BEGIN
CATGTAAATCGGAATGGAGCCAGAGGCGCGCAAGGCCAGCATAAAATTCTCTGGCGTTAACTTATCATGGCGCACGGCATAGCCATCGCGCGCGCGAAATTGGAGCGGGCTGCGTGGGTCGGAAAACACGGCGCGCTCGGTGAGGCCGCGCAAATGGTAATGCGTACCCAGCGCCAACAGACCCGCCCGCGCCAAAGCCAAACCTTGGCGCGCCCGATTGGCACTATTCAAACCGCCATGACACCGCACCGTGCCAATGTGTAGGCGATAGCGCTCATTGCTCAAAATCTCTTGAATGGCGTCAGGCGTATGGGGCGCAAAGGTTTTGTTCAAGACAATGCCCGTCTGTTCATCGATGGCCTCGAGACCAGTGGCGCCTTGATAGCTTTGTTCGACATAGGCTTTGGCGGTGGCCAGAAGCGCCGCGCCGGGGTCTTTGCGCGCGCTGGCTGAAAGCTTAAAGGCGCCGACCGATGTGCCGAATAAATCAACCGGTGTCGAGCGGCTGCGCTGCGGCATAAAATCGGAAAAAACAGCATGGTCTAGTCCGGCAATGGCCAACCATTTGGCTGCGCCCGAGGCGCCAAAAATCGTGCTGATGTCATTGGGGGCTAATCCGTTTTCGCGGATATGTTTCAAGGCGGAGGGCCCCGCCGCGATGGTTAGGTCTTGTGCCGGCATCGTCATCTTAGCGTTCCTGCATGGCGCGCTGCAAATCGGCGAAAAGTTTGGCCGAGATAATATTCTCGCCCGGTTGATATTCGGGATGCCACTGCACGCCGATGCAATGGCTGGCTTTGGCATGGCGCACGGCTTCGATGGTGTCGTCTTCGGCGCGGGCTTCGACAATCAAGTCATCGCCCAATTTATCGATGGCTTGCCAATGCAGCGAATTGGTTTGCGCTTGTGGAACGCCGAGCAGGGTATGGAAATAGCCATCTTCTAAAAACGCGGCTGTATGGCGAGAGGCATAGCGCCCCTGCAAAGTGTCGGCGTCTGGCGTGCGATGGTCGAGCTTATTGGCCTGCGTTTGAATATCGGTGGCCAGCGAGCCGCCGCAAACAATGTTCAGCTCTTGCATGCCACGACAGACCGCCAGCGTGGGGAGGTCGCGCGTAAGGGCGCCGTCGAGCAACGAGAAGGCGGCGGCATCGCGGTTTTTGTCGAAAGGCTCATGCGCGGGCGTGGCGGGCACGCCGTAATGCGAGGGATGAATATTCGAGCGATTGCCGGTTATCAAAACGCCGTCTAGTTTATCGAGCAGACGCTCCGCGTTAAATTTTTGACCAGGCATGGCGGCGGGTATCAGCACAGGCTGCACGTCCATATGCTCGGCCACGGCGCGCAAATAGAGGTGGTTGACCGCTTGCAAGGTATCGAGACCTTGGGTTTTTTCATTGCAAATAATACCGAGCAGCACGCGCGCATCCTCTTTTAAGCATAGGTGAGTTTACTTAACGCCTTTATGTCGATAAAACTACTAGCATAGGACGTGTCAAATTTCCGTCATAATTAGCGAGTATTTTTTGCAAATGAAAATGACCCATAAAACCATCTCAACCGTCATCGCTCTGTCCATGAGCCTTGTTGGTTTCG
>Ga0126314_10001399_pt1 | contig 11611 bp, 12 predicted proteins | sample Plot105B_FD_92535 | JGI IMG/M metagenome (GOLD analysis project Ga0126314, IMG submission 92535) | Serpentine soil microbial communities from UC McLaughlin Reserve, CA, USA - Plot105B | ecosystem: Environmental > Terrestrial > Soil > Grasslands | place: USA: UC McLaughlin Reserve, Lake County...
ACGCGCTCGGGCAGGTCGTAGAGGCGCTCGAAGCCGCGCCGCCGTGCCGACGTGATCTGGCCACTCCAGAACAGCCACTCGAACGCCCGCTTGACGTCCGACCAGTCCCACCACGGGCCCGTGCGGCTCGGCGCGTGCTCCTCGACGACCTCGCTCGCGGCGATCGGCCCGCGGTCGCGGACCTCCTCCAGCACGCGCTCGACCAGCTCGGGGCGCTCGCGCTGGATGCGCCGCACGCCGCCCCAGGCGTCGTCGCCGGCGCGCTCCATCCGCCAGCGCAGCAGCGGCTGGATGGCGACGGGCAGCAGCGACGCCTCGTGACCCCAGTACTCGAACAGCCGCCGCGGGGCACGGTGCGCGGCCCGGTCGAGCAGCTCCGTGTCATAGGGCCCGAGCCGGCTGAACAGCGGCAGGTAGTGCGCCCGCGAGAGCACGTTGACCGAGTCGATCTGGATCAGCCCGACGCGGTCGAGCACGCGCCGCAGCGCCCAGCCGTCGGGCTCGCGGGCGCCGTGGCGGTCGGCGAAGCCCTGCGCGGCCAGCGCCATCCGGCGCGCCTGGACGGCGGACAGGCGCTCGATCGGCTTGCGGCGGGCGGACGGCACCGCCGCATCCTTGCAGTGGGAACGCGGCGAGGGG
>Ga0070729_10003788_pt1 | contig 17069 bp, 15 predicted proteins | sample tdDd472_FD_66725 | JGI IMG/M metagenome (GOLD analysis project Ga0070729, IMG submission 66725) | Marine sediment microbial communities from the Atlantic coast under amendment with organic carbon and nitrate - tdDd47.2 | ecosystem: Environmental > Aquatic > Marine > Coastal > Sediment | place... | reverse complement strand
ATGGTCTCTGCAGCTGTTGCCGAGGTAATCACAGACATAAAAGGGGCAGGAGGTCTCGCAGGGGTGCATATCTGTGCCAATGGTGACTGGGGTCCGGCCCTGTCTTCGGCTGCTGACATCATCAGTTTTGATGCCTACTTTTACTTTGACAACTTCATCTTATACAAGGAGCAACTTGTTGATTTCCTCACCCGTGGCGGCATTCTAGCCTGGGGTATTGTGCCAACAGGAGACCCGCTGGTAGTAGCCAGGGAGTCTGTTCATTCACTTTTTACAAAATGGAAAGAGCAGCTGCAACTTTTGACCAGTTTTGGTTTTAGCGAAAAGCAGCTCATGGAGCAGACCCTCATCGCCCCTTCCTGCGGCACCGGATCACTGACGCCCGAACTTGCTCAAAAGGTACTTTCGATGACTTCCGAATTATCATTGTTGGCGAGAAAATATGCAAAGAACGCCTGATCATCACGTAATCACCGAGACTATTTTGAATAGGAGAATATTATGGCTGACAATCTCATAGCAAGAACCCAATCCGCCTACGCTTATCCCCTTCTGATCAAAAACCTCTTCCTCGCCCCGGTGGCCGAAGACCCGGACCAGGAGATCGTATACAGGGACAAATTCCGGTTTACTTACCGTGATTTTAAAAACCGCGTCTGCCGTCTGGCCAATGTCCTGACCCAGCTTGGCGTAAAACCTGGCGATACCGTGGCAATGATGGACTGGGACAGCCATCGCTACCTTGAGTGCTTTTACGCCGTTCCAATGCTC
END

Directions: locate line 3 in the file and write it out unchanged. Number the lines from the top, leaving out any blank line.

ACGCGCTCGGGCAGGTCGTAGAGGCGCTCGAAGCCGCGCCGCCGTGCCGACGTGATCTGGCCACTCCAGAACAGCCACTCGAACGCCCGCTTGACGTCCGACCAGTCCCACCACGGGCCCGTGCGGCTCGGCGCGTGCTCCTCGACGACCTCGCTCGCGGCGATCGGCCCGCGGTCGCGGACCTCCTCCAGCACGCGCTCGACCAGCTCGGGGCGCTCGCGCTGGATGCGCCGCACGCCGCCCCAGGCGTCGTCGCCGGCGCGCTCCATCCGCCAGCGCAGCAGCGGCTGGATGGCGACGGGCAGCAGCGACGCCTCGTGACCCCAGTACTCGAACAGCCGCCGCGGGGCACGGTGCGCGGCCCGGTCGAGCAGCTCCGTGTCATAGGGCCCGAGCCGGCTGAACAGCGGCAGGTAGTGCGCCCGCGAGAGCACGTTGACCGAGTCGATCTGGATCAGCCCGACGCGGTCGAGCACGCGCCGCAGCGCCCAGCCGTCGGGCTCGCGGGCGCCGTGGCGGTCGGCGAAGCCCTGCGCGGCCAGCGCCATCCGGCGCGCCTGGACGGCGGACAGGCGCTCGATCGGCTTGCGGCGGGCGGACGGCACCGCCGCATCCTTGCAGTGGGAACGCGGCGAGGGG